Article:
By Nava Atlas | On | Comments (0)
The Lost Books of Jane Austen by Janine Barchas (Johns Hopkins University Press, 2019) is an ingenious, lavishly illustrated excursion through the printed history of Jane Austen’s books. Barchas contends that the cheap, sometimes shoddily produced printings of Austen’s novels helped keep her work affordable and in the public eye.
From the publisher: In the nineteenth century, inexpensive editions of Jane Austen’s novels targeted to Britain’s working classes were sold at railway stations, traded for soap wrappers, and awarded as school prizes.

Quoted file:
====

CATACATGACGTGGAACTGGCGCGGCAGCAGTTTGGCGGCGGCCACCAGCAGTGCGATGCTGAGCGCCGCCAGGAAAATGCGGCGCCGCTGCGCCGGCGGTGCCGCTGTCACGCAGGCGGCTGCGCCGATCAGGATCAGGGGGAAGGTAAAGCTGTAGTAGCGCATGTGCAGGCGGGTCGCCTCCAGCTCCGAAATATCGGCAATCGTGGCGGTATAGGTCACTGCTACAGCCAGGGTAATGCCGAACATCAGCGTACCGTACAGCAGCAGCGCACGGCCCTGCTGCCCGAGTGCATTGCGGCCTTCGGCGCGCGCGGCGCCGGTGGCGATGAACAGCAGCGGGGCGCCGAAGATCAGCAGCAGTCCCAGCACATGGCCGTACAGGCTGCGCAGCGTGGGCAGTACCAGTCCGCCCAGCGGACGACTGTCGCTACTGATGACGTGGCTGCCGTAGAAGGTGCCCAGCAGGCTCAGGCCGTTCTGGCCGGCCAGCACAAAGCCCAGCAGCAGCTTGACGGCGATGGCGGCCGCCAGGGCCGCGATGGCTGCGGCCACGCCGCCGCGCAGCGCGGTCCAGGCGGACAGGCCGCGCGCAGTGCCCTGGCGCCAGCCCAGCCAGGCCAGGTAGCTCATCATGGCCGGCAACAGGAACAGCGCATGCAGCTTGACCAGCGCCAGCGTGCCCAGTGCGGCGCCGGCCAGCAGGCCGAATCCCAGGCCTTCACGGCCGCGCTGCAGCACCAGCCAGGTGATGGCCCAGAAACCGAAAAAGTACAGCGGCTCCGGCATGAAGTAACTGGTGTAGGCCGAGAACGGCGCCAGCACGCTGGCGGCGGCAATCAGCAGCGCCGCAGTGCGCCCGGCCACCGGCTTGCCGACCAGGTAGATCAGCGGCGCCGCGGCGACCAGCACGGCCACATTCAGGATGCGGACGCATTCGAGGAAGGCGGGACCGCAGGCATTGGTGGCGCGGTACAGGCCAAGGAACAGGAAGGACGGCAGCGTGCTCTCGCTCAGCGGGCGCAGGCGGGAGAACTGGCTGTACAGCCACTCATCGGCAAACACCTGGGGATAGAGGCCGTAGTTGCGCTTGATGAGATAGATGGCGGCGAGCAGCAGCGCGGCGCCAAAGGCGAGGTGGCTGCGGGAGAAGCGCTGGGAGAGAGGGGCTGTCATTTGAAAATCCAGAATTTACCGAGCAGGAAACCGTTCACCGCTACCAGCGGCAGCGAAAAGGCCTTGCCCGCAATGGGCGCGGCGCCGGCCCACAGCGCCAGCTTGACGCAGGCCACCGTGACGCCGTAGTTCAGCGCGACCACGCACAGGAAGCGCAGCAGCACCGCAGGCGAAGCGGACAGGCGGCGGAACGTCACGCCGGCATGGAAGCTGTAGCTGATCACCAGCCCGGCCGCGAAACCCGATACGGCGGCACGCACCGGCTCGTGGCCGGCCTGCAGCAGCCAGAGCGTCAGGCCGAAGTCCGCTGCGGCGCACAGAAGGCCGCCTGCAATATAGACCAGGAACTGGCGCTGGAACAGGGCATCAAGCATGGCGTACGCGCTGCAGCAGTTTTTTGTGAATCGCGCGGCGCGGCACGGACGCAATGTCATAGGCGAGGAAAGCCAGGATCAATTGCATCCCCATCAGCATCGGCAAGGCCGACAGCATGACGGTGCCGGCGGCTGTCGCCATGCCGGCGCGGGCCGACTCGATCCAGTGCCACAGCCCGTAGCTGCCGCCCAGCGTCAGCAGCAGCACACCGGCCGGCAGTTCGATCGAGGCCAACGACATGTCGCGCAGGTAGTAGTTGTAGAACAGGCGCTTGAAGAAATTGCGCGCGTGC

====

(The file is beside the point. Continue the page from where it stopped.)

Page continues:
At just pennies a copy, these reprints were some of the earliest mass-market paperbacks, with Austen’s beloved stories squeezed into tight columns on thin, cheap paper. Few of these hard-lived bargain books survive, yet they made a substantial difference to Austen’s early readership. These were the books bought and read by ordinary people. Read More→